The Labour campaign for Bristol West: Thangam Debbonaire speaks to Epigram


By Benjamin Salmon, Deputy News Editor

Thangam Debbonaire, the Labour candidate for Bristol West, has been the MP for the constituency since 2015. Here, she speaks to Epigram on solving Brexit, why student mental health has deteriorated, and why Bristol’s hills are worth it for the calves.

As soon as she enters the room, Thangam is in campaign mode. While settling down for our interview she is still discussing the rest of her busy evening with her campaign manager (it is 5:30 pm and she has three more events before home time).

Right off the bat, her answers are fluid, if rehearsed, though fiercely professional. In response to the point that many call Labour’s Brexit stance a 'fudge' – in which the party would seek to negotiate a new Brexit deal and put it to another referendum with Remain as the other option on the ballot paper – she is unforgiving.

‘What's wrong with trying to get the best of both worlds? What is wrong with trying to please lots of people? We're at an impasse now, we need to settle it and so I think we need to go back to the country with a Labour negotiated deal and Remain on the ballot paper; and I would campaign for Remain.’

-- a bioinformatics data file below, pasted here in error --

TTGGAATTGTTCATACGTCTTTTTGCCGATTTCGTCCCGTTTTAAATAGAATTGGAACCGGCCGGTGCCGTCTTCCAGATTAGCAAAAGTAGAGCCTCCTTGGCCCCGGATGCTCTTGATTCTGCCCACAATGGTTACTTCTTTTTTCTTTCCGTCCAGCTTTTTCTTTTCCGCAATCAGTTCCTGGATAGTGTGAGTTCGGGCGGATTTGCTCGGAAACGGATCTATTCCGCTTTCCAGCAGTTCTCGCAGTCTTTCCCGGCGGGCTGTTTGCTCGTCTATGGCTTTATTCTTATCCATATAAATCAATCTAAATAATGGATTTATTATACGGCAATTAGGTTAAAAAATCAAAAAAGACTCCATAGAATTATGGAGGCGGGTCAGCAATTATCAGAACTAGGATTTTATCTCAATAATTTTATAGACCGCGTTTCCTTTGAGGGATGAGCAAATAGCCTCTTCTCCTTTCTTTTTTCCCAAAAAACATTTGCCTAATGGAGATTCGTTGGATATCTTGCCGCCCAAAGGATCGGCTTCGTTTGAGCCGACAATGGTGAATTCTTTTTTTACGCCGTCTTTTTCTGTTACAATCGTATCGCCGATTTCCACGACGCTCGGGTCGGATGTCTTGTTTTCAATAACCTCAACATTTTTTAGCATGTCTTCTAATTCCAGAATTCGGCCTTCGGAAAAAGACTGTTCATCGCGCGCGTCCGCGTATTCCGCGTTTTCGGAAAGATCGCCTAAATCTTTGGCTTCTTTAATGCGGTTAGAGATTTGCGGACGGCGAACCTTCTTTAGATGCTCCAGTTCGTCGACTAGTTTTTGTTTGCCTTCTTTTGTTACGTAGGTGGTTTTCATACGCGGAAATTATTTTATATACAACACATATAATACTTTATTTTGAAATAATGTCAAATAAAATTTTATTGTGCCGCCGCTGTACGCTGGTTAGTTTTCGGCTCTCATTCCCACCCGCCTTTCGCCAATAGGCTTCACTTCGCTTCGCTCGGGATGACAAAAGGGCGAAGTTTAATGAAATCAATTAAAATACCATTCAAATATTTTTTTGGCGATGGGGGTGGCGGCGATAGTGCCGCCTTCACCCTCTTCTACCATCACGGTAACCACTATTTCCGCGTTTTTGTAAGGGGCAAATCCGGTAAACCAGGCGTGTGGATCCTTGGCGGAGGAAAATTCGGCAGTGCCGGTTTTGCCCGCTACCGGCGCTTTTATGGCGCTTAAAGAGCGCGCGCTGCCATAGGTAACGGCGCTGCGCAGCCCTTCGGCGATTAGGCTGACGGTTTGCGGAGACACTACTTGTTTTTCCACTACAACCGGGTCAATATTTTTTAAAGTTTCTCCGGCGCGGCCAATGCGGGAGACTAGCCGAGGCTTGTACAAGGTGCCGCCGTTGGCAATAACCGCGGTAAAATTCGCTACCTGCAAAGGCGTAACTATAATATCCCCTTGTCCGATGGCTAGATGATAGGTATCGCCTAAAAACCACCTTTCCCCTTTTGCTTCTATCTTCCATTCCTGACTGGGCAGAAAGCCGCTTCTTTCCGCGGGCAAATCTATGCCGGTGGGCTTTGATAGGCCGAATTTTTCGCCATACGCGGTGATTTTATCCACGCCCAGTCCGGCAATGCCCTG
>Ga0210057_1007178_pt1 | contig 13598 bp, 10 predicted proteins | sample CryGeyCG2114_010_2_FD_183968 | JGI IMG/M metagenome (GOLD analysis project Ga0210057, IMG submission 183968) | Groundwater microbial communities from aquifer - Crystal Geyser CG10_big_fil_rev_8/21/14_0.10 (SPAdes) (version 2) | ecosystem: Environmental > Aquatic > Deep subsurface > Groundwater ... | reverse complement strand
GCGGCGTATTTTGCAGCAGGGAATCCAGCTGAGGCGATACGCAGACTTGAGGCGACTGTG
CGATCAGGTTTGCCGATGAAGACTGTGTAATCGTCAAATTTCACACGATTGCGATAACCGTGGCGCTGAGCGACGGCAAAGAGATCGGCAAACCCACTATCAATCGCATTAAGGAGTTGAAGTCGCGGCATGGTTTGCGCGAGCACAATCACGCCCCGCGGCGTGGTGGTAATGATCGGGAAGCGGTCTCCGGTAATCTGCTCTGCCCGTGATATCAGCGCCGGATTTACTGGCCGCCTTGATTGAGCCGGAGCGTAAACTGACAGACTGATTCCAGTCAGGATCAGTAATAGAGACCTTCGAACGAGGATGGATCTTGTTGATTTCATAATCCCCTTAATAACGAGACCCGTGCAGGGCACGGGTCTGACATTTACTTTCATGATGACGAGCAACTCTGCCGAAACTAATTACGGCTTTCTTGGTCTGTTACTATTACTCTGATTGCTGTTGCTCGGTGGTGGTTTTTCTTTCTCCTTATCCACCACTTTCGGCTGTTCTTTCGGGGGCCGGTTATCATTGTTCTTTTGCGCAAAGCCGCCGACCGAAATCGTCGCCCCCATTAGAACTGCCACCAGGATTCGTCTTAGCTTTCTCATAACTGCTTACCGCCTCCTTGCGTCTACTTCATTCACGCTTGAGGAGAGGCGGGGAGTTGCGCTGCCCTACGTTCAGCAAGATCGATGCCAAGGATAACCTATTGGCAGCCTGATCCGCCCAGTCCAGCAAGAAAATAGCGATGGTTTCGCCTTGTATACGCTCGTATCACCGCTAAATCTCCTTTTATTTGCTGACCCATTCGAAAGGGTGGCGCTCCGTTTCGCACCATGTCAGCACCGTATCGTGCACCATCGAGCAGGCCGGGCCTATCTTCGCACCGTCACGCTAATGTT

This is something of a change of tune. Only last year, Debbonaire stated on BBC Radio 4 that she did not support a second referendum on a final Brexit deal – something which prompted the then-leader of the Liberal Democrats, Vince Cable, to say she was ‘let[ting] down the people of Bristol West.’ In a seat which voted nearly 80% to Remain in the 2016 referendum, these were forceful accusations.

In response, Debbonaire let rip: ‘When Vince Cable said that, he was treating it as though it was a done deal, as though just having a [second] referendum meant we'd stay in the EU. I think people in the People's Vote campaign (which politicians including Cable and now Debbonaire support) have actually been very misleading because they've given people the impression that just having a referendum was an outcome in itself. And it's not. It's a process.

‘It doesn't do us any good to ignore the fact that we lost. If we want to win the next one, we need to have a better plan than just ‘let’s have one’ (a referendum).’